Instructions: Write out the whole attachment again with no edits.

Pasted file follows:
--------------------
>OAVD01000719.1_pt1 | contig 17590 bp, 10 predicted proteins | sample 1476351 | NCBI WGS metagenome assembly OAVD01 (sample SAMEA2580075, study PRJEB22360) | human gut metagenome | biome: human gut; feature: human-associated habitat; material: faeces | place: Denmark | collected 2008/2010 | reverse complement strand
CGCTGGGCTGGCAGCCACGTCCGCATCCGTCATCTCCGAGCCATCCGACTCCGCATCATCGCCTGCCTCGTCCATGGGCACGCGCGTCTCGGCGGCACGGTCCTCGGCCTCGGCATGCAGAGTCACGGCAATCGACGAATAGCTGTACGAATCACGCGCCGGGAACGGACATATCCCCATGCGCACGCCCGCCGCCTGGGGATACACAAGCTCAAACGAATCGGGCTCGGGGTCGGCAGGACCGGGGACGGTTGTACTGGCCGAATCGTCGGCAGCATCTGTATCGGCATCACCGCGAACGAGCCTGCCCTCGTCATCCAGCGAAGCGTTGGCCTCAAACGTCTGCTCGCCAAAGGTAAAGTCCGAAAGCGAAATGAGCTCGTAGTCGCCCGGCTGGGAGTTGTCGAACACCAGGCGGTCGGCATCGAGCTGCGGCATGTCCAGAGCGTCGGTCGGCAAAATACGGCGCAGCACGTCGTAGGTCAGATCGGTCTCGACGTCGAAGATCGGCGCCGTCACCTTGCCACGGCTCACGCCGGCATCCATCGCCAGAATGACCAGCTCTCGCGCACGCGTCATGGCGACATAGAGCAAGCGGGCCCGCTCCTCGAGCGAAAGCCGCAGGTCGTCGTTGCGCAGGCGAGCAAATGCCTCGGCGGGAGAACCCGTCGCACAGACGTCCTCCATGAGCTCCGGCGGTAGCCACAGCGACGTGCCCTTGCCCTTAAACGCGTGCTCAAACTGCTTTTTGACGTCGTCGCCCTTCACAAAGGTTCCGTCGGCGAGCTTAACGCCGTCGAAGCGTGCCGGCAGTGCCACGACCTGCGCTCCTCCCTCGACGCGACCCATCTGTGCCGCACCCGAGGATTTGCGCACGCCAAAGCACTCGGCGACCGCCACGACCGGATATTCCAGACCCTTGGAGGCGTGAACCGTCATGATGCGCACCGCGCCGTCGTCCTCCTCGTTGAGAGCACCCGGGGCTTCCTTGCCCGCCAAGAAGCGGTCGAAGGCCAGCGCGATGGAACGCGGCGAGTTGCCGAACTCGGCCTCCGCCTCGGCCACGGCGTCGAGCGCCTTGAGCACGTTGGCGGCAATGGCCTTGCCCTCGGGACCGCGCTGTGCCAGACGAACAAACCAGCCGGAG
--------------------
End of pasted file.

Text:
>OAVD01000719.1_pt1 | contig 17590 bp, 10 predicted proteins | sample 1476351 | NCBI WGS metagenome assembly OAVD01 (sample SAMEA2580075, study PRJEB22360) | human gut metagenome | biome: human gut; feature: human-associated habitat; material: faeces | place: Denmark | collected 2008/2010 | reverse complement strand
CGCTGGGCTGGCAGCCACGTCCGCATCCGTCATCTCCGAGCCATCCGACTCCGCATCATCGCCTGCCTCGTCCATGGGCACGCGCGTCTCGGCGGCACGGTCCTCGGCCTCGGCATGCAGAGTCACGGCAATCGACGAATAGCTGTACGAATCACGCGCCGGGAACGGACATATCCCCATGCGCACGCCCGCCGCCTGGGGATACACAAGCTCAAACGAATCGGGCTCGGGGTCGGCAGGACCGGGGACGGTTGTACTGGCCGAATCGTCGGCAGCATCTGTATCGGCATCACCGCGAACGAGCCTGCCCTCGTCATCCAGCGAAGCGTTGGCCTCAAACGTCTGCTCGCCAAAGGTAAAGTCCGAAAGCGAAATGAGCTCGTAGTCGCCCGGCTGGGAGTTGTCGAACACCAGGCGGTCGGCATCGAGCTGCGGCATGTCCAGAGCGTCGGTCGGCAAAATACGGCGCAGCACGTCGTAGGTCAGATCGGTCTCGACGTCGAAGATCGGCGCCGTCACCTTGCCACGGCTCACGCCGGCATCCATCGCCAGAATGACCAGCTCTCGCGCACGCGTCATGGCGACATAGAGCAAGCGGGCCCGCTCCTCGAGCGAAAGCCGCAGGTCGTCGTTGCGCAGGCGAGCAAATGCCTCGGCGGGAGAACCCGTCGCACAGACGTCCTCCATGAGCTCCGGCGGTAGCCACAGCGACGTGCCCTTGCCCTTAAACGCGTGCTCAAACTGCTTTTTGACGTCGTCGCCCTTCACAAAGGTTCCGTCGGCGAGCTTAACGCCGTCGAAGCGTGCCGGCAGTGCCACGACCTGCGCTCCTCCCTCGACGCGACCCATCTGTGCCGCACCCGAGGATTTGCGCACGCCAAAGCACTCGGCGACCGCCACGACCGGATATTCCAGACCCTTGGAGGCGTGAACCGTCATGATGCGCACCGCGCCGTCGTCCTCCTCGTTGAGAGCACCCGGGGCTTCCTTGCCCGCCAAGAAGCGGTCGAAGGCCAGCGCGATGGAACGCGGCGAGTTGCCGAACTCGGCCTCCGCCTCGGCCACGGCGTCGAGCGCCTTGAGCACGTTGGCGGCAATGGCCTTGCCCTCGGGACCGCGCTGTGCCAGACGAACAAACCAGCCGGAG